Camp Stoneman California
It was about August 1, 1950. I waited impatiently for the cab driver to return with the knife. I was green. That was the reason I wanted the knife. I didn't have any idea of what I was getting into, but I felt like the knife might help me. He came back. He could have taken my money and forgot that he ever saw me, but he came back and presented me with the knife and a little change from the twenty. He charged me two dollars for going to town after it which was no more nor less than the regular price of a trip to town and back. I thanked him and started back to the barracks.
It was a pretty thing, my new switchblade knife with its red handle and nickeled metal parts. I had never owned a good switchblade before and this was a good one. I squeezed the button and the blade obediently jumped out faster than the eye could follow. The spring was so strong that I underestimated it that first time and the knife snapped out of my hand and stuck in the barren ground. I picked it up and examined the blade. It was unhurt, not a scratch. I wiped it off carefully, replaced it in its sheath after locking the release and started once more for the barracks.
Duarte and Tamber had already shipped out. In the mornings they called a formation of all the troops here for embarkation to Korea and announced the names on the first group to ship that day. There was another formation immediately after noon chow every day, but I hadn't been on that one either and Tamber and Duarte had been called for this morning. I wished that I had gone with Tamber and Duarte. I had been in Leadership School with Duarte and was Cadre with Tamber in Company E, 86th Regiment -- all at Camp Funston adjacent to Fort Riley Kansas. I wasn't really so anxious to go, not anymore, but I still wished that I could have been with some of the boys from my old post. Oddly, I ended up in the same Company with Duarte in Korea and Tamber was in the unit that relieved us on the Naktong about the 21st of August 1950.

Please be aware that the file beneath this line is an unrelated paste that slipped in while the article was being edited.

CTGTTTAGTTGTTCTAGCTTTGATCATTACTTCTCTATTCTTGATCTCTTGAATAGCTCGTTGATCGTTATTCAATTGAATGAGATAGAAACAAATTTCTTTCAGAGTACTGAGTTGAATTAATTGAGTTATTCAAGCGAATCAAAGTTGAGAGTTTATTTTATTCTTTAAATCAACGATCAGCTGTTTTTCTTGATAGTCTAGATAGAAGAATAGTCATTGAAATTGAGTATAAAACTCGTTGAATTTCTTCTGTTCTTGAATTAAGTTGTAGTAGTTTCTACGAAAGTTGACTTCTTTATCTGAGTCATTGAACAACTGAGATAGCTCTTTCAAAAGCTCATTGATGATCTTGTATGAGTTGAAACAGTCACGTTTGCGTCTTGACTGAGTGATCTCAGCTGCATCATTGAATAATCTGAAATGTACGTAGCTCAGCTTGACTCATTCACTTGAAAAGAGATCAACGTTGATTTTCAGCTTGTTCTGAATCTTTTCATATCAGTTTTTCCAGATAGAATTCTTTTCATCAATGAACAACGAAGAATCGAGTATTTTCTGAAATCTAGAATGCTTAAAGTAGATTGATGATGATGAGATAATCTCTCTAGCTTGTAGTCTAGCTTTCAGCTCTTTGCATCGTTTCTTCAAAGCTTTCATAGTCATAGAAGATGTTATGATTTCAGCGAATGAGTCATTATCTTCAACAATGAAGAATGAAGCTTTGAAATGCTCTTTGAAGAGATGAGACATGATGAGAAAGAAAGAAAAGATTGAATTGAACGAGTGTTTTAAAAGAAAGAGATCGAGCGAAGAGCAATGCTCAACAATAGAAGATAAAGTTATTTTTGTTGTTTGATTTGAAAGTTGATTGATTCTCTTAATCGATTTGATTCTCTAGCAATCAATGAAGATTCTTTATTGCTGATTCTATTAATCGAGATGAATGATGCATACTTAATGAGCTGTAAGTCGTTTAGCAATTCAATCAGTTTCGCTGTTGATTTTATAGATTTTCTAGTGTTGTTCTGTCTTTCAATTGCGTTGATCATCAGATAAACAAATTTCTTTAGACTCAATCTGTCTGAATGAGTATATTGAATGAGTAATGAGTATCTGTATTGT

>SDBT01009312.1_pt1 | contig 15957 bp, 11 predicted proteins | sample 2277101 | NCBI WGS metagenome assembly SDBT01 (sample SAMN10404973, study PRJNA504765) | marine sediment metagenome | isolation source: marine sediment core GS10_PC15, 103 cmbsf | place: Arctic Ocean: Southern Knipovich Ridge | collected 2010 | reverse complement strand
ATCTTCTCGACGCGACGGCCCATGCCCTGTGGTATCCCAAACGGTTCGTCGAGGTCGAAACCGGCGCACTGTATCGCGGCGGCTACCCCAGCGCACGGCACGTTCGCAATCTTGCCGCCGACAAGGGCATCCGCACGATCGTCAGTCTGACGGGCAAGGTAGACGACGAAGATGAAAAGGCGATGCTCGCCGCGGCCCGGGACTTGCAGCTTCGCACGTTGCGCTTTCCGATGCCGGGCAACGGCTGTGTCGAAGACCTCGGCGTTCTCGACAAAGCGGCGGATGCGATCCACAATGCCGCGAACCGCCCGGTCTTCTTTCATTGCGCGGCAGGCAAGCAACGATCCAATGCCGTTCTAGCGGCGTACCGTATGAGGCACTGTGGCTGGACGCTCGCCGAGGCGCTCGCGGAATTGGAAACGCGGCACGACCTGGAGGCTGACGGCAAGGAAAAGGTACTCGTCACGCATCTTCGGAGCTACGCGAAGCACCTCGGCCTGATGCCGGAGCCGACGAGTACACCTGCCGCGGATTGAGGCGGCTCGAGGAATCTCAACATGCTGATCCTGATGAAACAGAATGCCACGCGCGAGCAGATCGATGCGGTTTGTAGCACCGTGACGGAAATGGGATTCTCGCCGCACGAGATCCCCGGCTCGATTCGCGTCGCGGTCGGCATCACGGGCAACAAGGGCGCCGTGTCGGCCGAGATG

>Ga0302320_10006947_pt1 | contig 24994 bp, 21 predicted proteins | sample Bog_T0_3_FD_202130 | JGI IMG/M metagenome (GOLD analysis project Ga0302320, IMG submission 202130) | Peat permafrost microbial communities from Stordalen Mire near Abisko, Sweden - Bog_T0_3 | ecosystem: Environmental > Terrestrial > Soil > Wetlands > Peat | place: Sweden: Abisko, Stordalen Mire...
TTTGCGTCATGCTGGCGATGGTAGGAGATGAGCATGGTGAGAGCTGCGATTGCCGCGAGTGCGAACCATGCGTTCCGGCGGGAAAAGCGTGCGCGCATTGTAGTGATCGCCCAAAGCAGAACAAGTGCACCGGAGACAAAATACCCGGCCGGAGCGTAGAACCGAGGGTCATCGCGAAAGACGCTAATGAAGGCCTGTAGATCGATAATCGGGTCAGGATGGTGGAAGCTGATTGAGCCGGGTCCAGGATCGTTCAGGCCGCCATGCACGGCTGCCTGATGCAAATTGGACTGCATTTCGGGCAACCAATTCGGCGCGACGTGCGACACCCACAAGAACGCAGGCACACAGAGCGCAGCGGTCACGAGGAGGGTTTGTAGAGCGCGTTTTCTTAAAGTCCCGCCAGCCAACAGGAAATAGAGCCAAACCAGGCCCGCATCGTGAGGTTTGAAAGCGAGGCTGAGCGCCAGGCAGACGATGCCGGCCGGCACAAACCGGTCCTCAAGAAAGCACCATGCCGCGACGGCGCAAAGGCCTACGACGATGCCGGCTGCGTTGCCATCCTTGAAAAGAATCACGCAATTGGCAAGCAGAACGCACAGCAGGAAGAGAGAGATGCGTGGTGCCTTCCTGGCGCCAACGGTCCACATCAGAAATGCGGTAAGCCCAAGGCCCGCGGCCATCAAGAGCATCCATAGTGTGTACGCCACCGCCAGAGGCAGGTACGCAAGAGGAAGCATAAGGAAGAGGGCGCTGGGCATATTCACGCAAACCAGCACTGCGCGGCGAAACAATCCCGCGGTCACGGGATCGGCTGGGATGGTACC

I had been happy when I heard that I was on orders for Korea. I had tried everything to get off Camp Funston and Korea finally did it for me. I wasn't so happy now. It was that "old army" soldier I had met that made me doubt my good fortune. He had been in the army in the 1930s and in WWII. He convinced me this was not going to be some Hollywood movie plot. . . Later near Camp Stoneman -- we were traveling light and fast. We milled around the air terminal building with only the shirts on our back and a small ditty bag of shaving gear. Those of us who were green carried the dreams of heroes, but the combat veterans of World War II carried only the skill and knowledge or just luck it had taken to survive during that period. ... I lost the knife in the ditch between the tank and the rice paddy September 6, 1950, NW of KyongJu -- the first attack I was in.